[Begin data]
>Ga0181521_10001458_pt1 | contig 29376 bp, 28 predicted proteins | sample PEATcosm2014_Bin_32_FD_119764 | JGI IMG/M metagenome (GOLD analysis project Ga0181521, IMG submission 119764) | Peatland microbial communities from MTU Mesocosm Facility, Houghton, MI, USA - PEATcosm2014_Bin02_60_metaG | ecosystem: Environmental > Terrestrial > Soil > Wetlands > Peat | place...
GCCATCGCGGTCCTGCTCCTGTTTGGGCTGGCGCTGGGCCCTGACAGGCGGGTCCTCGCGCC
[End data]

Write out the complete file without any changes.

>Ga0181521_10001458_pt1 | contig 29376 bp, 28 predicted proteins | sample PEATcosm2014_Bin_32_FD_119764 | JGI IMG/M metagenome (GOLD analysis project Ga0181521, IMG submission 119764) | Peatland microbial communities from MTU Mesocosm Facility, Houghton, MI, USA - PEATcosm2014_Bin02_60_metaG | ecosystem: Environmental > Terrestrial > Soil > Wetlands > Peat | place...
GCCATCGCGGTCCTGCTCCTGTTTGGGCTGGCGCTGGGCCCTGACAGGCGGGTCCTCGCGCC